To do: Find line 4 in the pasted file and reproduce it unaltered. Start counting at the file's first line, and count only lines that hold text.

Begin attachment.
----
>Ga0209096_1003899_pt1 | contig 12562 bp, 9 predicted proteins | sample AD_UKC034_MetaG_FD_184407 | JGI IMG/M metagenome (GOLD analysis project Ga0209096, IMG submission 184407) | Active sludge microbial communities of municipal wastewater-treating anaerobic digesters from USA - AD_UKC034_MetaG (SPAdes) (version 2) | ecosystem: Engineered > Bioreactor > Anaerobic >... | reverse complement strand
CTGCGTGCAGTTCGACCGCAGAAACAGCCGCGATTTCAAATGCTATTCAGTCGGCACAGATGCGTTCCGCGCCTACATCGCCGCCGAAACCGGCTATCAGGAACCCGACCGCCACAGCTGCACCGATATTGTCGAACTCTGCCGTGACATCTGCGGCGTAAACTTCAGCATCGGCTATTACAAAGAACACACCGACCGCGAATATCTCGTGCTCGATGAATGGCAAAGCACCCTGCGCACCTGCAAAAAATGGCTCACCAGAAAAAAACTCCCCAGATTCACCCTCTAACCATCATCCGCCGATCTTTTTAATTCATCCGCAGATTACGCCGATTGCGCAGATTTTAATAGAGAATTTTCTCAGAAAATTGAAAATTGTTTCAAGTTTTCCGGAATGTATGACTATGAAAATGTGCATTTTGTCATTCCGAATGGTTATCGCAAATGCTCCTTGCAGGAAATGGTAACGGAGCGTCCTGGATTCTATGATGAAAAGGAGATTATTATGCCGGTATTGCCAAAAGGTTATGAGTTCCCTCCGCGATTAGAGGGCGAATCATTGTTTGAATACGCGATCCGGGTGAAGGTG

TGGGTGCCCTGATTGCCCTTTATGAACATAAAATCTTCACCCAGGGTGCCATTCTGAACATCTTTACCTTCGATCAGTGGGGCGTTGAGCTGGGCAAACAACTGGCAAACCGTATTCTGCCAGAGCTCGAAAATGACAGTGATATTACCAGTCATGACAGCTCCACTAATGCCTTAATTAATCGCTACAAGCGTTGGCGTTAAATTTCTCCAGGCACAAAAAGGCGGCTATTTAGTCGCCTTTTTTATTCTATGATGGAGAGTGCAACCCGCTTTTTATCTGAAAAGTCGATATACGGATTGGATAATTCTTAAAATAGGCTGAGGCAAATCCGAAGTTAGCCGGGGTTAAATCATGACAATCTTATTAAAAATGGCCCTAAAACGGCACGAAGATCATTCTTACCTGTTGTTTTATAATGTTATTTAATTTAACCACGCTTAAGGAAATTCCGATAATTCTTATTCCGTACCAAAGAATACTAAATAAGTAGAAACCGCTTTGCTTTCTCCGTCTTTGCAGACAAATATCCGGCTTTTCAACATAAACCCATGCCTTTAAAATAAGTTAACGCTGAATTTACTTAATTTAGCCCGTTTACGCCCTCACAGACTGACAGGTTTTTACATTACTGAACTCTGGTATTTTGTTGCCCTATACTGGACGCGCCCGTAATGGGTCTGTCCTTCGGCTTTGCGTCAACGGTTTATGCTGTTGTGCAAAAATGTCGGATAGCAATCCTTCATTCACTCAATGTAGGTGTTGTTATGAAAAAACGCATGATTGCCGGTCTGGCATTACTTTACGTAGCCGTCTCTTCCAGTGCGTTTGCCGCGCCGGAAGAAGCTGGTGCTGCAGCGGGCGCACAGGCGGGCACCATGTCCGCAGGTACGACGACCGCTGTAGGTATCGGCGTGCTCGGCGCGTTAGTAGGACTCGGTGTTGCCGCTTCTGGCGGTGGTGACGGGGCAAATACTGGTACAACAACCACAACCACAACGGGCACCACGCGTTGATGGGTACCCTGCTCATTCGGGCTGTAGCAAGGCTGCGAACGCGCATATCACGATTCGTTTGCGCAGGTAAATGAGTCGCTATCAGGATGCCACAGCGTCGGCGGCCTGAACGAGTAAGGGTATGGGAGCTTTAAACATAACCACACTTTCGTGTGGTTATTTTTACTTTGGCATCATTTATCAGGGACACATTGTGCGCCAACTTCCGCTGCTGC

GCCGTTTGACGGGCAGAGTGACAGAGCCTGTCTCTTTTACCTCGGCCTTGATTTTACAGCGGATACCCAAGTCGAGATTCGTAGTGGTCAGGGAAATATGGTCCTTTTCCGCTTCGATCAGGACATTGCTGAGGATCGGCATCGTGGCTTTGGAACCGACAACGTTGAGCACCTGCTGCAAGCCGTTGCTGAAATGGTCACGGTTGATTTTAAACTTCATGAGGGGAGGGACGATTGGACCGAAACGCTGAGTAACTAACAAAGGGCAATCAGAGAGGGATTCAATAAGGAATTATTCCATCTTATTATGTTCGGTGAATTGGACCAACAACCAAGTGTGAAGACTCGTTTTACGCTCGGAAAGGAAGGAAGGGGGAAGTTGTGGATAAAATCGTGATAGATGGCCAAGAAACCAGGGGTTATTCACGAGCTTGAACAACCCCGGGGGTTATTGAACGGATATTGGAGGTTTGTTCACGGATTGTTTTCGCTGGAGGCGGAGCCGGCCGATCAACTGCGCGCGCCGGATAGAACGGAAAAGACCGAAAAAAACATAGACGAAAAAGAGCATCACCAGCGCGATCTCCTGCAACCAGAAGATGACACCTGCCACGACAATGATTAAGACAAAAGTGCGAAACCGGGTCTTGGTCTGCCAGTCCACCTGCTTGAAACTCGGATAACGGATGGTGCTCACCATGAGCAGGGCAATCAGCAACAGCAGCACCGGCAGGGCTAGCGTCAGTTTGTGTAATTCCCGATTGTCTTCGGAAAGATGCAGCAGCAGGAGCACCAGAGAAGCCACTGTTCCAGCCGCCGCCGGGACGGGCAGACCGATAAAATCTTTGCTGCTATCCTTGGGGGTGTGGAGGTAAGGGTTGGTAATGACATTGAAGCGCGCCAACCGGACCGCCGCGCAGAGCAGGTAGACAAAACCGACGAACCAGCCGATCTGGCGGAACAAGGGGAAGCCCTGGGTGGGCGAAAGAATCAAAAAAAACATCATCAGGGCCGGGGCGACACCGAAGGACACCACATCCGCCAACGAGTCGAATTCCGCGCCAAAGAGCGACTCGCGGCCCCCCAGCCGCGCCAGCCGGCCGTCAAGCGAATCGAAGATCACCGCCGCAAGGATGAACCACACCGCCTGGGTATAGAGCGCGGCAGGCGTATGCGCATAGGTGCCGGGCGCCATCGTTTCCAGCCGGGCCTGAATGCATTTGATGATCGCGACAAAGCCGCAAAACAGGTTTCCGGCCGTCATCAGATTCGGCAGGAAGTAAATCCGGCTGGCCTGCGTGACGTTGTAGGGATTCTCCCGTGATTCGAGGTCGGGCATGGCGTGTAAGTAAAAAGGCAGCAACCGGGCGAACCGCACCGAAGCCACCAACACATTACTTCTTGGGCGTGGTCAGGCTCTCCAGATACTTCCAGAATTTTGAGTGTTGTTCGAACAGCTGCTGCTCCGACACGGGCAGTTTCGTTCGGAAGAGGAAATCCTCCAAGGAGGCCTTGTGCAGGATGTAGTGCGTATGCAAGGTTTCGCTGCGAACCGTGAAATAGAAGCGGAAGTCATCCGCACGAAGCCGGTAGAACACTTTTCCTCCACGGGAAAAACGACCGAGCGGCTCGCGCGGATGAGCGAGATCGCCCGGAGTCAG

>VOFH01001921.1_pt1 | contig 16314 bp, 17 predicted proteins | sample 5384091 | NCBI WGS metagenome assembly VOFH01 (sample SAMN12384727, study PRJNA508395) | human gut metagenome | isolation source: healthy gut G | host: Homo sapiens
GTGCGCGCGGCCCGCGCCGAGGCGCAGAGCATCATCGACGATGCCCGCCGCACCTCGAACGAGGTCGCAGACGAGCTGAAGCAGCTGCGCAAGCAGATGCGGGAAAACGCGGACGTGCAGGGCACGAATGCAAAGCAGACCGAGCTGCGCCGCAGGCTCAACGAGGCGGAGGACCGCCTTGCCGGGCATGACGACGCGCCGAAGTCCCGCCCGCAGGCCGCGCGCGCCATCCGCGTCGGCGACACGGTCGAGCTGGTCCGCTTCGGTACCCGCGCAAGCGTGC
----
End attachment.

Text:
GCCGTTTGACGGGCAGAGTGACAGAGCCTGTCTCTTTTACCTCGGCCTTGATTTTACAGCGGATACCCAAGTCGAGATTCGTAGTGGTCAGGGAAATATGGTCCTTTTCCGCTTCGATCAGGACATTGCTGAGGATCGGCATCGTGGCTTTGGAACCGACAACGTTGAGCACCTGCTGCAAGCCGTTGCTGAAATGGTCACGGTTGATTTTAAACTTCATGAGGGGAGGGACGATTGGACCGAAACGCTGAGTAACTAACAAAGGGCAATCAGAGAGGGATTCAATAAGGAATTATTCCATCTTATTATGTTCGGTGAATTGGACCAACAACCAAGTGTGAAGACTCGTTTTACGCTCGGAAAGGAAGGAAGGGGGAAGTTGTGGATAAAATCGTGATAGATGGCCAAGAAACCAGGGGTTATTCACGAGCTTGAACAACCCCGGGGGTTATTGAACGGATATTGGAGGTTTGTTCACGGATTGTTTTCGCTGGAGGCGGAGCCGGCCGATCAACTGCGCGCGCCGGATAGAACGGAAAAGACCGAAAAAAACATAGACGAAAAAGAGCATCACCAGCGCGATCTCCTGCAACCAGAAGATGACACCTGCCACGACAATGATTAAGACAAAAGTGCGAAACCGGGTCTTGGTCTGCCAGTCCACCTGCTTGAAACTCGGATAACGGATGGTGCTCACCATGAGCAGGGCAATCAGCAACAGCAGCACCGGCAGGGCTAGCGTCAGTTTGTGTAATTCCCGATTGTCTTCGGAAAGATGCAGCAGCAGGAGCACCAGAGAAGCCACTGTTCCAGCCGCCGCCGGGACGGGCAGACCGATAAAATCTTTGCTGCTATCCTTGGGGGTGTGGAGGTAAGGGTTGGTAATGACATTGAAGCGCGCCAACCGGACCGCCGCGCAGAGCAGGTAGACAAAACCGACGAACCAGCCGATCTGGCGGAACAAGGGGAAGCCCTGGGTGGGCGAAAGAATCAAAAAAAACATCATCAGGGCCGGGGCGACACCGAAGGACACCACATCCGCCAACGAGTCGAATTCCGCGCCAAAGAGCGACTCGCGGCCCCCCAGCCGCGCCAGCCGGCCGTCAAGCGAATCGAAGATCACCGCCGCAAGGATGAACCACACCGCCTGGGTATAGAGCGCGGCAGGCGTATGCGCATAGGTGCCGGGCGCCATCGTTTCCAGCCGGGCCTGAATGCATTTGATGATCGCGACAAAGCCGCAAAACAGGTTTCCGGCCGTCATCAGATTCGGCAGGAAGTAAATCCGGCTGGCCTGCGTGACGTTGTAGGGATTCTCCCGTGATTCGAGGTCGGGCATGGCGTGTAAGTAAAAAGGCAGCAACCGGGCGAACCGCACCGAAGCCACCAACACATTACTTCTTGGGCGTGGTCAGGCTCTCCAGATACTTCCAGAATTTTGAGTGTTGTTCGAACAGCTGCTGCTCCGACACGGGCAGTTTCGTTCGGAAGAGGAAATCCTCCAAGGAGGCCTTGTGCAGGATGTAGTGCGTATGCAAGGTTTCGCTGCGAACCGTGAAATAGAAGCGGAAGTCATCCGCACGAAGCCGGTAGAACACTTTTCCTCCACGGGAAAAACGACCGAGCGGCTCGCGCGGATGAGCGAGATCGCCCGGAGTCAG